I’m concerned about the misuse of the of the HAIL register created by the Ministry for the environment (MFE) classification A10
My feeling here is that there will be a significant alignment of interests here from at leas three well organised affected parties:
- universities/high schools/primary schools and pre-schools,
- horticultural commercial activities of all kinds who rely on clean green products and more importantly processes
- residential land owners whose property has emerged from urbanisation over the last century – it will almost all have come from some for of argicultural or horticultural land use-
So, I’ve written to several trade and grower associationsto find out if their members are concerned (the New Zealand Winegrowers association, Horticuture NZ. and Soil and Health sponsored Organics NZ) Here is a general form of the letter . I’ll keep you posted on any responses….and will be sending it to ministry of education and student associations at uni’s , polytechs and colleges that have sports and recreation grounds (it’s the students who will take it seriously ).
I am currently doing research on the measurement and communication of health risks from soil contamination in category A10 of the ministry for the environment’s HAIL register. (Actually it is research on non-measurement and mis-communication about health risks)
The question I was (and am) asking is : are the active members in your nation wide association of wine growers/orchardists/market gardeners also concerned? If yes, then have you or your members made any organised, formal submissions to local or regional councils who have recently begun the systematic reclassification?
Why am I interested? I am recently “semi-retired” as an academic economist (mostly U of Canterbury, but also Queens, UBC, SFU in Canada ) with my Phd from Stanford, and I am information gathering for a research project I am working on that analyses and critiques the overall policy thrust at all levels of government here. The policy itself and the “research” underlying it flies against all recent economic and epidemiological research on health risks. The current methodology in health economics in particular demands credible quantitative evidence when making professional, commercial or policy claims about risks to human health. Evidence based medicine and evidence based policy is a focal point that is completely absent in recent HAIL classifications about land contamination that impacts on human health risks.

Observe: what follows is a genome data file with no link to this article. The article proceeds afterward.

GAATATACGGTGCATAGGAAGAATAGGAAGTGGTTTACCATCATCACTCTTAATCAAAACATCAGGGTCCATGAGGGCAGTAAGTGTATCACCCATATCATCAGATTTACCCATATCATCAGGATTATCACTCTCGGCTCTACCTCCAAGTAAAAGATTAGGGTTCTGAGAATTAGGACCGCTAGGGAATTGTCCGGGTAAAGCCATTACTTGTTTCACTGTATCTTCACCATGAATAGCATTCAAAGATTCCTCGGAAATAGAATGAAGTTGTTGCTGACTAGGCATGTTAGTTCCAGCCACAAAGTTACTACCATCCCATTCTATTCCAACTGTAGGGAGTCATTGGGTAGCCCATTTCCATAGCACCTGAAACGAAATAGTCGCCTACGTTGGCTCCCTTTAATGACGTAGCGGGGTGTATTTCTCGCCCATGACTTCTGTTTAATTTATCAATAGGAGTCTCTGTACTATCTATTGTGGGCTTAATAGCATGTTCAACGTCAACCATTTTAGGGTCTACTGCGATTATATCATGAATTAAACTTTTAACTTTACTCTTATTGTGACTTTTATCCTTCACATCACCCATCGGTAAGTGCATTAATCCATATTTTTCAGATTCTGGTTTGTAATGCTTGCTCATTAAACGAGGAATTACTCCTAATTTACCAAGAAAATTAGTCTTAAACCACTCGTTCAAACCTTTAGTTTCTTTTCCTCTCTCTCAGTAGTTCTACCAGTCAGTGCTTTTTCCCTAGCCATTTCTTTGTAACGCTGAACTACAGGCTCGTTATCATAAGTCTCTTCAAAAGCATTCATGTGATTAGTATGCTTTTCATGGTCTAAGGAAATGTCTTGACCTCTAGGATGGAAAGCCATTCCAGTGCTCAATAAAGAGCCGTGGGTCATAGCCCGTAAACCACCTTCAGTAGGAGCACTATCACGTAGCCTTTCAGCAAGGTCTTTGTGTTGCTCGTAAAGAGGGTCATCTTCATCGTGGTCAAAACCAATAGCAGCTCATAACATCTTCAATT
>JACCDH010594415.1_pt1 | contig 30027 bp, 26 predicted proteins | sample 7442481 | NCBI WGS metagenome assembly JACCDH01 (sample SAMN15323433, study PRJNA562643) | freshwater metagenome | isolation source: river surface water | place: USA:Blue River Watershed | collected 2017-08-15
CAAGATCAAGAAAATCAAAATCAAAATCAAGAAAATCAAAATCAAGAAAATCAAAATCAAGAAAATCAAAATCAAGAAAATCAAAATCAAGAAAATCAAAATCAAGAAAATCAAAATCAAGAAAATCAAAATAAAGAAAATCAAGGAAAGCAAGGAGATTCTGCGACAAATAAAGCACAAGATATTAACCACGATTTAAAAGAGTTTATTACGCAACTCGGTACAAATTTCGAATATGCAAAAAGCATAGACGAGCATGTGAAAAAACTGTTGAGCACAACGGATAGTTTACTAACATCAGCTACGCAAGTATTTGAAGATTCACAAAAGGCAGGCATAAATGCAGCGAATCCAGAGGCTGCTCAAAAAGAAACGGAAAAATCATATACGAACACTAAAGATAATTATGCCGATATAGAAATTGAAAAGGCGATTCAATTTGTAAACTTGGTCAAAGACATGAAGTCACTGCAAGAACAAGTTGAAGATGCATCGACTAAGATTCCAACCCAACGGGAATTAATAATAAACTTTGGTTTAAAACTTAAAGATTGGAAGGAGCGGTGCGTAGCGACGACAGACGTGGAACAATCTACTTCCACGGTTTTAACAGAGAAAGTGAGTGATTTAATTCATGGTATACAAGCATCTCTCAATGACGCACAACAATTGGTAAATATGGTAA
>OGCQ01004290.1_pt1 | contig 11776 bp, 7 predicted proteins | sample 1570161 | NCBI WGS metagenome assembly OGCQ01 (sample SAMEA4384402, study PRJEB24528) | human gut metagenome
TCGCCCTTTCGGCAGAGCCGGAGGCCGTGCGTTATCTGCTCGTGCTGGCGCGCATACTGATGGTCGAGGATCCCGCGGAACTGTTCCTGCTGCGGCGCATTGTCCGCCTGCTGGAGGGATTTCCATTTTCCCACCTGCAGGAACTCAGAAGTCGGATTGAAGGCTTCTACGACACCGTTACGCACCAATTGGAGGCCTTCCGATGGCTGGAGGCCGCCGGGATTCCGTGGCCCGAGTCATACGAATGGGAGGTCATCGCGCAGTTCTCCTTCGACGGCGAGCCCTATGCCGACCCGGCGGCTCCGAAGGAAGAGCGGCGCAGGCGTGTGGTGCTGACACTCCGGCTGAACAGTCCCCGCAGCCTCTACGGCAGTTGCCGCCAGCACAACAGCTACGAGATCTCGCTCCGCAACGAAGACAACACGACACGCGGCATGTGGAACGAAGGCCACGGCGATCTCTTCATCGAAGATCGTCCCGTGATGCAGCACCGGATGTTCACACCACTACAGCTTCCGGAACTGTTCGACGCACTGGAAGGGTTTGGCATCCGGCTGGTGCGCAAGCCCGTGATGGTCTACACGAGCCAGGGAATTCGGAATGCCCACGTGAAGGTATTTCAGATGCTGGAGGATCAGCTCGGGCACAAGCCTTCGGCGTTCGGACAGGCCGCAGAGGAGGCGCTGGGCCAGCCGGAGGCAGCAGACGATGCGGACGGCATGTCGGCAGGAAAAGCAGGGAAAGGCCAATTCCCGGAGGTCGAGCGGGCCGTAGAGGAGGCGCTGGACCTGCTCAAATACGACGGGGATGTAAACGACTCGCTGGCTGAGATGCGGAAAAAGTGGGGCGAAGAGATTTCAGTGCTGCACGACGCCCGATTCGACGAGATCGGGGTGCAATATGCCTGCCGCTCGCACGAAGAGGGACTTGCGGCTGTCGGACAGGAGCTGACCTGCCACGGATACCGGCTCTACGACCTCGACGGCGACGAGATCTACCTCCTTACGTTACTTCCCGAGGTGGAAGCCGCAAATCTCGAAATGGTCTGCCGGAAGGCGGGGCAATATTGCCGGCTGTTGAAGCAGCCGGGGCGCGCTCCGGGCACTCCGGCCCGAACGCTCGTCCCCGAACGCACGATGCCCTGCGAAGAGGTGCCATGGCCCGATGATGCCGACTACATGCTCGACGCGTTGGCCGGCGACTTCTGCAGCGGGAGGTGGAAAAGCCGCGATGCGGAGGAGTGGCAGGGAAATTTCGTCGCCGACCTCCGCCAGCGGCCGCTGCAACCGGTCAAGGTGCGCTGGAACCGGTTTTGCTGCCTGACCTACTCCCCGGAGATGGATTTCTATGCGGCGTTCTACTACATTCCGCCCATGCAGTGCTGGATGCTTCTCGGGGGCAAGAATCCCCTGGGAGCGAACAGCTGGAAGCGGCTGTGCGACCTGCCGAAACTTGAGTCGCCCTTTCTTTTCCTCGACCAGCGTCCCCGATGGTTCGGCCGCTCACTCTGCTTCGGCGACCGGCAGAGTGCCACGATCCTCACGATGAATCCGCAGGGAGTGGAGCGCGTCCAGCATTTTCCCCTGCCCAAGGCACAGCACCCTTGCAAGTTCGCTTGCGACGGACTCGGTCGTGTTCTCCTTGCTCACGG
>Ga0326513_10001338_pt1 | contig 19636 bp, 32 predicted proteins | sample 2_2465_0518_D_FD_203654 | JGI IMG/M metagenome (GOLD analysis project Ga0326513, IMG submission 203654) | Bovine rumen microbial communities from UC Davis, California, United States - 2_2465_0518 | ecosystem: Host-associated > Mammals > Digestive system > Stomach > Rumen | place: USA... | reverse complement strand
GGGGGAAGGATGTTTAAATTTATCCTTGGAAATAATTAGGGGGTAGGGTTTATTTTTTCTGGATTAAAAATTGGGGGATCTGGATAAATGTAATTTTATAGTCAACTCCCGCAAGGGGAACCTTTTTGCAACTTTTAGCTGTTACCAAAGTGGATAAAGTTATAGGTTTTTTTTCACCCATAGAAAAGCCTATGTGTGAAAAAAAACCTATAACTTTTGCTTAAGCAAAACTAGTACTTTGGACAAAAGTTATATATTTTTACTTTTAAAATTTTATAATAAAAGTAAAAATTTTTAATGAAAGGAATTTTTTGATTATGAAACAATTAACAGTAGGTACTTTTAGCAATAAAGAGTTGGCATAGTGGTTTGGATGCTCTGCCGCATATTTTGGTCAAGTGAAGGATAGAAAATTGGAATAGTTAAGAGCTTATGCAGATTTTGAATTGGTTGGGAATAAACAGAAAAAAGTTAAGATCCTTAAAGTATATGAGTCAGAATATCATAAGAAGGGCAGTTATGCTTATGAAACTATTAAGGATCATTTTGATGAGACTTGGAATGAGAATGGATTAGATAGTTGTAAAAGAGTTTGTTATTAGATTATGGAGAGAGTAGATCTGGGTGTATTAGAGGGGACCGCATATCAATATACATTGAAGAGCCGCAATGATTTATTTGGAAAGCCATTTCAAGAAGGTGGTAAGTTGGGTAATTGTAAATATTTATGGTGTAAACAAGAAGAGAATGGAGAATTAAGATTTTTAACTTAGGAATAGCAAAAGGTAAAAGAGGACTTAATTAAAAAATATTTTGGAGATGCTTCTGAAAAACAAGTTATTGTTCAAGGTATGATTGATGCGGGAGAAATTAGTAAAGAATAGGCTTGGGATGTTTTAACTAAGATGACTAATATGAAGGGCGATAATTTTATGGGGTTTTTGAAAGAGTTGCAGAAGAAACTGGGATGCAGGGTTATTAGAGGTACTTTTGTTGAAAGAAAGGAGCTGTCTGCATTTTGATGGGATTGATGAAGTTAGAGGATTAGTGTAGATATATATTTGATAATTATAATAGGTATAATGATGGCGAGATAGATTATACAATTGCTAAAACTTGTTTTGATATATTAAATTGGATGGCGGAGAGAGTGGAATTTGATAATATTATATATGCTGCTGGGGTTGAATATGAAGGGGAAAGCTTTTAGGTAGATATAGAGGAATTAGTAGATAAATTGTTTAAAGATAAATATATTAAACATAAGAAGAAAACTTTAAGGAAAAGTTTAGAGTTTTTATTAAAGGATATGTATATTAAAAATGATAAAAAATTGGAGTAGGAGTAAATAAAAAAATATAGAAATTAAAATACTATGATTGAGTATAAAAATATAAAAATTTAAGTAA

The real problem is Hail category A10, which is, quoting from the MFE HAIL documents 2015:
“A10: Persistent pesticide bulk storage or use including sport turfs, market gardens, orchards, glass houses or spray sheds”
It seems that nationwide, under central government pressure, every local/regional council around the country is formally classifying and registering both residential and commercial properties on the HAIL register that are or have been market gardens, orchards, and glass houses irrespective of whether actual owners operators and users persistently and in bulk (whatever that might mean quantitatively) use or store pesticides and without any evidence basis to make a claim of a “likely” risk to human health. The claim is not about “potential”, it is about likely risks to human health (again whatever that might mean quantitatively). Please note we are talking virtually every university, high school, primary school play centre, public recreational park – rugby soccer hockey…. at every amateur and recreational leveland at every age – in the most populous cities in our country as well as every sort of horticultural land and activity.